If you find yourself constantly reaching for eye drops, it’s time to start looking into the bigger issue: Why do you need them so often? While they may provide a quick and satisfying fix for irritated or itchy eyes, they don’t focus on what might be causing the irritation to begin with.
Two signs that you’re overusing eye drops: you often exceed the daily recommended dose and/or you view eye drops as a cure rather than a temporary treatment.
Risks of Overusing Eye Drops
When overusing eye drops you can run the risk of:
- Washing away your natural tears. Artificial tears feel great as they lubricate your eyes and help with insufficient tear production. But overuse can literally wash away the natural moisturizers and your natural tears that protect your eyes.
- Rebounding. As the effects of the eye drops subside or upon discontinuation of the drops, the original eye symptoms may return stronger than before. This is known as eye rebounding. Eye drops clamp down on the blood vessels in the eye to stop itchiness, which means your sclera isn’t getting the oxygen and nutrients it needs. When you stop using eye drops, or their effects wear off, your eyes may work in overdrive to deliver oxygen to those vessels.
- Masking a more serious problem. Addressing the symptoms of red, itchy eyes rather than the cause could be more serious than you think.
Conditions That Eye Drops Could Be Masking
Red, itchy eyes are a symptom of several conditions, including:
- Blepharitis - Red and inflamed eyelids, caused by a fungal or bacterial infection, gland dysfunction, parasites, or dry eye, all of which require treatment beyond over-the-counter eye drops.
- Eye trauma - Scratching or rubbing your eye can cause blood vessels to break, making the eye itchy and red. Some more serious traumas will require prescription eye drops or surgery.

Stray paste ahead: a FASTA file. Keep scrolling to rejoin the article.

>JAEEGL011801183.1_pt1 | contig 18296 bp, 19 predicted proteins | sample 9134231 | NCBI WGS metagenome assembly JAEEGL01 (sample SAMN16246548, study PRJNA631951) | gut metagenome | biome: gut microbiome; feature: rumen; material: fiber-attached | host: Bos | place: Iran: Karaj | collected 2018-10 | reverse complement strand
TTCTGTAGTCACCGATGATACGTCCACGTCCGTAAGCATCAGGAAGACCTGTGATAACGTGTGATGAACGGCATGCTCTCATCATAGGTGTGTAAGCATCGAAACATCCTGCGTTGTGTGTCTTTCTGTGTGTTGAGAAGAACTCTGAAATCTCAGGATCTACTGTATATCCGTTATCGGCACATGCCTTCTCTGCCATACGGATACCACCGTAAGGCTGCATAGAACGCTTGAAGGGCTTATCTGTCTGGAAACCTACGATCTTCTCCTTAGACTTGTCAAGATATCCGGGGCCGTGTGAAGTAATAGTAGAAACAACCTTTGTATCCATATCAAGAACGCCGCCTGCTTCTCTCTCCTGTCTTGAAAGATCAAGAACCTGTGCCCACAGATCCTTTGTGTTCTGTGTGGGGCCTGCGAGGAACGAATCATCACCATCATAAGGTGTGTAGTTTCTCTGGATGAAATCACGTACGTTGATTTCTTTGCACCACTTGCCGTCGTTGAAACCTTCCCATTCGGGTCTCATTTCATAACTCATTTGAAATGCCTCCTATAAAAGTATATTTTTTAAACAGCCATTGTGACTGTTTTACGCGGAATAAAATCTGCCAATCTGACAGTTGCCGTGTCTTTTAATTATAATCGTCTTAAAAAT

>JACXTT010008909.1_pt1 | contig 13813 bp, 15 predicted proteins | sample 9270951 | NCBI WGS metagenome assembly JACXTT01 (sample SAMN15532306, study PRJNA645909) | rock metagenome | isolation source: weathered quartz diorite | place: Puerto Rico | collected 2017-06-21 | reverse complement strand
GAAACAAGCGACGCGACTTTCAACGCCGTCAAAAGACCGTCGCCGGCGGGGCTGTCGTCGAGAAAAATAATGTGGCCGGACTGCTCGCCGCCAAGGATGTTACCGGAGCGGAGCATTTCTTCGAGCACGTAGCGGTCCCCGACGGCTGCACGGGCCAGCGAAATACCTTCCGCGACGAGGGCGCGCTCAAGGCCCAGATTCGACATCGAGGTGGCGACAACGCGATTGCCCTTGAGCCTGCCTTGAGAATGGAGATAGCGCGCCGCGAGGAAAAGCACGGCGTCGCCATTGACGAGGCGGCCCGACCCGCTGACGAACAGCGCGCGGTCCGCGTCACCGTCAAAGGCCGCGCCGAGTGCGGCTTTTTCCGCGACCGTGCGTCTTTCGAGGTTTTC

- Eye strain - Focusing on work all day and night can cause irritated, tired, and strained eyes.
- Foreign objects - An eyelash, dust, or something worse could be in your eye. If you have long-term issues with itchy or dry eyes, make sure a foreign body isn’t the culprit.
- Allergies - Allergies to the environment or pets can cause dry, itchy eyes.
- Pink eye - A bacterial or viral eye infection, also called conjunctivitis, can cause burning, swelling, and itchiness.
- Dry eye syndrome - Irritation, redness and itchiness are common symptoms of dry eye syndrome. In severe cases, DES can damage the cornea.
Regardless of why you often use eye drops, the only way to get to the root cause of your symptoms is a thorough eye exam. Don’t cover up the symptoms with eye drops.
If you’re suffering from irritated, dry eyes that haven’t resolved on their own, contact University Optometry in Palo Alto. We can help you find the long-lasting relief you’ve been looking for.
At University Optometry, we put your family's needs first. Talk to us about how we can help you maintain healthy vision. Call us today: 650-666-2191 or book an appointment online to see one of our Palo Alto eye doctors.
Want to Learn More? Read on!
- A: Irritation, redness and itchiness are common symptoms of dry eye syndrome. In severe cases, DES can damage the cornea.
- A: Eye drops may provide relief. But don’t overuse them. Overuse can cause more harm than good. Find out what happens when you overuse those relieving eye drops.
Quality Frames For Prescription Eyeglasses & Computer Glasses In Palo Alto, California. Visit University Optometry for an eye exam and eyeglasses that match your style.